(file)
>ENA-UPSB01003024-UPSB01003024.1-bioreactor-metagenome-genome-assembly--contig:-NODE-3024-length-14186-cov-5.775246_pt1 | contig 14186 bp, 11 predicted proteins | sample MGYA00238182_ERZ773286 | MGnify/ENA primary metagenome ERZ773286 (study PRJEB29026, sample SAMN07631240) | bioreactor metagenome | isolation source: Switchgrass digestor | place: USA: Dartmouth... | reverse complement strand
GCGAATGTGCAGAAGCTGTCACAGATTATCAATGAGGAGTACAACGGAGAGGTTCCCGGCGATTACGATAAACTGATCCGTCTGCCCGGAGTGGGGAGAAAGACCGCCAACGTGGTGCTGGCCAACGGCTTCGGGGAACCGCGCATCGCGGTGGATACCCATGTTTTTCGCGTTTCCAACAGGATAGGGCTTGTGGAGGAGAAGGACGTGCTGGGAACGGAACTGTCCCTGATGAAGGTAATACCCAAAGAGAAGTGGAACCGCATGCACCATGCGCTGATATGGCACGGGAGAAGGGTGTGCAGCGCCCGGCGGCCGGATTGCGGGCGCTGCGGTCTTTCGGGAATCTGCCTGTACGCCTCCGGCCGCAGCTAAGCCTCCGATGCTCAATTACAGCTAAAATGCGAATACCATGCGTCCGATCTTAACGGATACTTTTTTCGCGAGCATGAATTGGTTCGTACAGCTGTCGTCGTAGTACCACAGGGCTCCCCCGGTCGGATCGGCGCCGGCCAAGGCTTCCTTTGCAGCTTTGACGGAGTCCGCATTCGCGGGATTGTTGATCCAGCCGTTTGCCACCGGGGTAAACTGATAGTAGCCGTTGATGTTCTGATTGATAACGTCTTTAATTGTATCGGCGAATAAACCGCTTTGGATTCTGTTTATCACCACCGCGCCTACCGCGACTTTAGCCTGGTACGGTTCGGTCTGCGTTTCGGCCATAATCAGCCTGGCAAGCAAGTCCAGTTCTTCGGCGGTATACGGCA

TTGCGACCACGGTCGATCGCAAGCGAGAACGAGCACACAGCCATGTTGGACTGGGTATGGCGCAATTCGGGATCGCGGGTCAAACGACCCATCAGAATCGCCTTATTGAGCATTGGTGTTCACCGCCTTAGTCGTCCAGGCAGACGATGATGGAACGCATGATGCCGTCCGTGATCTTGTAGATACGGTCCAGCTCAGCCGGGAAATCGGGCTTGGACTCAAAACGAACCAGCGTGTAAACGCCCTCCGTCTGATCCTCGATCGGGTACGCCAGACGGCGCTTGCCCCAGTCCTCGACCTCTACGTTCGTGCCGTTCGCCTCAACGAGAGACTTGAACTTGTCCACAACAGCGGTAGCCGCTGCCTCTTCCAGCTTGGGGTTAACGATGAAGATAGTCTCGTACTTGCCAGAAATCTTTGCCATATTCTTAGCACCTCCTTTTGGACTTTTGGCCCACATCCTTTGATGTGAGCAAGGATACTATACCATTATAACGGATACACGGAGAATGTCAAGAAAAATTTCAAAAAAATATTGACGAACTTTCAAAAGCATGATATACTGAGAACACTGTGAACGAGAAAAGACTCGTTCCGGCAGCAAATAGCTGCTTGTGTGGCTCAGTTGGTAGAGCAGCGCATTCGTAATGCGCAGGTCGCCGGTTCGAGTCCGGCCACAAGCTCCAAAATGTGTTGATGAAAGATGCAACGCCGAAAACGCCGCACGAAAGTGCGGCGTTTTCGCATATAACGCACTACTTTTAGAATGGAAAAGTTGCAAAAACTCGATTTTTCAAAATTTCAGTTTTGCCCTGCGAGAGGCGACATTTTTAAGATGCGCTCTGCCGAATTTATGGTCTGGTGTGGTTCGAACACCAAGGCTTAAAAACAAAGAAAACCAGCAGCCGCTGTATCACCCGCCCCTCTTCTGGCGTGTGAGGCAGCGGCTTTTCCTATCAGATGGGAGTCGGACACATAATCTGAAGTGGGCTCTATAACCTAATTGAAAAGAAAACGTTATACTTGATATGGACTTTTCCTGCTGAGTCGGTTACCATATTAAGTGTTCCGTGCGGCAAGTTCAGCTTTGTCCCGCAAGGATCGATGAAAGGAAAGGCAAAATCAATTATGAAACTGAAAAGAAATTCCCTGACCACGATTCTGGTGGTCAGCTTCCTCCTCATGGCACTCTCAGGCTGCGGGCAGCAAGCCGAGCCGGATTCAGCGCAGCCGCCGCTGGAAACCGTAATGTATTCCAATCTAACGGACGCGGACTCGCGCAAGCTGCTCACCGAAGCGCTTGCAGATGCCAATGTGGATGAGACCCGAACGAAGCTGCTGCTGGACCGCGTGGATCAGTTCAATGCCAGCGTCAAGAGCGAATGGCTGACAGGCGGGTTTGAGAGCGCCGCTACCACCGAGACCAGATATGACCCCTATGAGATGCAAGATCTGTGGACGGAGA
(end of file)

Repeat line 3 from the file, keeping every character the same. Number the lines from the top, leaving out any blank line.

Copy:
TTGCGACCACGGTCGATCGCAAGCGAGAACGAGCACACAGCCATGTTGGACTGGGTATGGCGCAATTCGGGATCGCGGGTCAAACGACCCATCAGAATCGCCTTATTGAGCATTGGTGTTCACCGCCTTAGTCGTCCAGGCAGACGATGATGGAACGCATGATGCCGTCCGTGATCTTGTAGATACGGTCCAGCTCAGCCGGGAAATCGGGCTTGGACTCAAAACGAACCAGCGTGTAAACGCCCTCCGTCTGATCCTCGATCGGGTACGCCAGACGGCGCTTGCCCCAGTCCTCGACCTCTACGTTCGTGCCGTTCGCCTCAACGAGAGACTTGAACTTGTCCACAACAGCGGTAGCCGCTGCCTCTTCCAGCTTGGGGTTAACGATGAAGATAGTCTCGTACTTGCCAGAAATCTTTGCCATATTCTTAGCACCTCCTTTTGGACTTTTGGCCCACATCCTTTGATGTGAGCAAGGATACTATACCATTATAACGGATACACGGAGAATGTCAAGAAAAATTTCAAAAAAATATTGACGAACTTTCAAAAGCATGATATACTGAGAACACTGTGAACGAGAAAAGACTCGTTCCGGCAGCAAATAGCTGCTTGTGTGGCTCAGTTGGTAGAGCAGCGCATTCGTAATGCGCAGGTCGCCGGTTCGAGTCCGGCCACAAGCTCCAAAATGTGTTGATGAAAGATGCAACGCCGAAAACGCCGCACGAAAGTGCGGCGTTTTCGCATATAACGCACTACTTTTAGAATGGAAAAGTTGCAAAAACTCGATTTTTCAAAATTTCAGTTTTGCCCTGCGAGAGGCGACATTTTTAAGATGCGCTCTGCCGAATTTATGGTCTGGTGTGGTTCGAACACCAAGGCTTAAAAACAAAGAAAACCAGCAGCCGCTGTATCACCCGCCCCTCTTCTGGCGTGTGAGGCAGCGGCTTTTCCTATCAGATGGGAGTCGGACACATAATCTGAAGTGGGCTCTATAACCTAATTGAAAAGAAAACGTTATACTTGATATGGACTTTTCCTGCTGAGTCGGTTACCATATTAAGTGTTCCGTGCGGCAAGTTCAGCTTTGTCCCGCAAGGATCGATGAAAGGAAAGGCAAAATCAATTATGAAACTGAAAAGAAATTCCCTGACCACGATTCTGGTGGTCAGCTTCCTCCTCATGGCACTCTCAGGCTGCGGGCAGCAAGCCGAGCCGGATTCAGCGCAGCCGCCGCTGGAAACCGTAATGTATTCCAATCTAACGGACGCGGACTCGCGCAAGCTGCTCACCGAAGCGCTTGCAGATGCCAATGTGGATGAGACCCGAACGAAGCTGCTGCTGGACCGCGTGGATCAGTTCAATGCCAGCGTCAAGAGCGAATGGCTGACAGGCGGGTTTGAGAGCGCCGCTACCACCGAGACCAGATATGACCCCTATGAGATGCAAGATCTGTGGACGGAGA